The Tully–Fisher relation for 25 000 Sloan Digital Sky Survey galaxies as a function of environment

Authors

  • P. Mocz,

    Corresponding author
    1. Department of Astronomy, Harvard University, Cambridge, MA, USA
    • Centre for Astrophysics and Supercomputing, Swinburne University, Hawthorn, Australia
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  • A. Green,

    Corresponding author
    • Centre for Astrophysics and Supercomputing, Swinburne University, Hawthorn, Australia
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  • M. Malacari,

    Corresponding author
    1. Department of Physics, University of Adelaide, Adelaide, SA, Australia
    • Centre for Astrophysics and Supercomputing, Swinburne University, Hawthorn, Australia
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  • K. Glazebrook

    Corresponding author
    • Centre for Astrophysics and Supercomputing, Swinburne University, Hawthorn, Australia
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E-mail: pmocz@fas.harvard.edu (PM); agreen@astro.swin.edu.au (AG); maximus.malacari@adelaide.edu.au (MM); karl@astro.swin.edu.au (KG)

ABSTRACT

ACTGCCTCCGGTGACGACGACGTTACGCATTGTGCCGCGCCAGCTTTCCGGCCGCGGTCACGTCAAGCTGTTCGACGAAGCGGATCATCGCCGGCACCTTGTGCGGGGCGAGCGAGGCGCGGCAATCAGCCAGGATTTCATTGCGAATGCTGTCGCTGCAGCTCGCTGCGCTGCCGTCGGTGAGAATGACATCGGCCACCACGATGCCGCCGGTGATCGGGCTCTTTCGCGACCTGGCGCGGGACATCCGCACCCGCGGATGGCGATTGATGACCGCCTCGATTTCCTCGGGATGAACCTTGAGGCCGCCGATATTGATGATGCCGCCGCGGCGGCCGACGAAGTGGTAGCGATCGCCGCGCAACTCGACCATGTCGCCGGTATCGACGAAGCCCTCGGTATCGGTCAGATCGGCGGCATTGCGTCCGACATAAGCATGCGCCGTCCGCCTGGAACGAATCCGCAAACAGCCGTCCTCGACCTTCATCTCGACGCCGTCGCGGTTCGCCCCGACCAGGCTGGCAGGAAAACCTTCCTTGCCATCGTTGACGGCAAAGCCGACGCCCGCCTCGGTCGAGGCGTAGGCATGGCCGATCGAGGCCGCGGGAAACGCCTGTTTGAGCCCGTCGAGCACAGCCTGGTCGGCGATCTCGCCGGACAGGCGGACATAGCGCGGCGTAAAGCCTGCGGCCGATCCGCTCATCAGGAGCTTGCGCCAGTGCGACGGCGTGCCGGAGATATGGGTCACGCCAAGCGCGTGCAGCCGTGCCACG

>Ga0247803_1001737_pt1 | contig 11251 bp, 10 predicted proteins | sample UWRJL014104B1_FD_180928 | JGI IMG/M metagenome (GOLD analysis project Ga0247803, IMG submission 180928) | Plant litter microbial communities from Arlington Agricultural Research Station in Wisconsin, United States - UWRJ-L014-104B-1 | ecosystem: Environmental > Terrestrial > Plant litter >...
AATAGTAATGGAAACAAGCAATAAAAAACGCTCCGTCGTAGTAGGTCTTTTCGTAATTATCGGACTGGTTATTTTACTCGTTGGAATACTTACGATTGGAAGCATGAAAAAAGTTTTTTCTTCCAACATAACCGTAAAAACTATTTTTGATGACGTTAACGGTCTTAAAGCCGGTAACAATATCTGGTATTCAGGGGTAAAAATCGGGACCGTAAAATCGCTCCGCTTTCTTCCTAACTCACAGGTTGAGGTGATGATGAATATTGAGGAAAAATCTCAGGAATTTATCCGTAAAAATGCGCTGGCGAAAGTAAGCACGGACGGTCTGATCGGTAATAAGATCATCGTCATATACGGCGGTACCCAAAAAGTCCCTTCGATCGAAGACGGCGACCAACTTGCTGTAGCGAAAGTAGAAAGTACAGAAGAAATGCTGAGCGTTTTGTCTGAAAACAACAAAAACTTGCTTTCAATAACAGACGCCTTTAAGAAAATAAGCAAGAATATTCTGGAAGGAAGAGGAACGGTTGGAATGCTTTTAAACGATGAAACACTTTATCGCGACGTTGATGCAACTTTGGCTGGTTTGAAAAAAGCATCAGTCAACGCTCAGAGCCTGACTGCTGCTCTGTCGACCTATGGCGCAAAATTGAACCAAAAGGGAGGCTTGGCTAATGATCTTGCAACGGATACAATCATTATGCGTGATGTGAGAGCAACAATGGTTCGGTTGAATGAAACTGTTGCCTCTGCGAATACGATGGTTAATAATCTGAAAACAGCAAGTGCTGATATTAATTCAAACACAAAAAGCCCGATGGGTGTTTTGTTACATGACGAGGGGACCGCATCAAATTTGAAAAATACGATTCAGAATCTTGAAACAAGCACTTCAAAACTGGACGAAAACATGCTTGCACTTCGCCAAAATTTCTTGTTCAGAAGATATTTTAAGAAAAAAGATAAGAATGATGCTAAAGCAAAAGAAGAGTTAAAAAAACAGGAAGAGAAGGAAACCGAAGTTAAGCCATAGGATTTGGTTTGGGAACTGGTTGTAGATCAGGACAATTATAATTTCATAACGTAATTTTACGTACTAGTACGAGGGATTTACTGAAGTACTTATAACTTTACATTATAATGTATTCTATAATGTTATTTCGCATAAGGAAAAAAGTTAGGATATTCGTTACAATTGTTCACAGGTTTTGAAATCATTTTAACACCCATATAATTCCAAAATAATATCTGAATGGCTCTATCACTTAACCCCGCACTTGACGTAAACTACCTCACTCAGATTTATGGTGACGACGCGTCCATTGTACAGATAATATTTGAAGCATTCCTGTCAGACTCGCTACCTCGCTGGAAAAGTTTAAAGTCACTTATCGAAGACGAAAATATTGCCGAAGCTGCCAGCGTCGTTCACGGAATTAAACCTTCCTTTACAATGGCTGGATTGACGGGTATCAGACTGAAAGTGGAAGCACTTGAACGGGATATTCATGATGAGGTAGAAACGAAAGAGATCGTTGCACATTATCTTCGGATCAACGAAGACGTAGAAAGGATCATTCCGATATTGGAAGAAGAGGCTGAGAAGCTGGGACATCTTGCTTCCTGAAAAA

We construct Tully–Fisher relationships (TFRs) in the u, g, r, i and z bands and stellar mass TFRs for a sample of 25 698 late spiral-type galaxies (with 0.045 < z < 0.085) from the Sloan Digital Sky Survey (SDSS) and study the effects of environment on the relation. We use SDSS-measured Balmer emission line widths, vFWHM, as a proxy for disc circular velocity, vcirc. A priori, it is not clear whether we can construct accurate TFRs given the small 3 arcsec diameter of the fibres used for SDSS spectroscopic measurements. However, we show by modelling the Hα emission profile as observed through a 3 arcsec aperture that for galaxies at appropriate redshifts (z > 0.045) the fibres sample enough of the disc to obtain a linear relationship between vFWHM and vcirc, allowing us to obtain a TFR and to investigate dependence on other variables. We also develop a methodology for distinguishing between astrophysical and sample bias in the fibre TFR trends. We observe the well-known steepening of the TFR in redder bands in our sample. We divide the sample of galaxies into four equal groups using projected neighbour density (Σ) quartiles and find no significant dependence on environment, extending previous work to a wider range of environments and a much larger sample. Having demonstrated that we can construct SDSS-based TFRs is very useful for future TFR studies because of the large sample size available in the SDSS.

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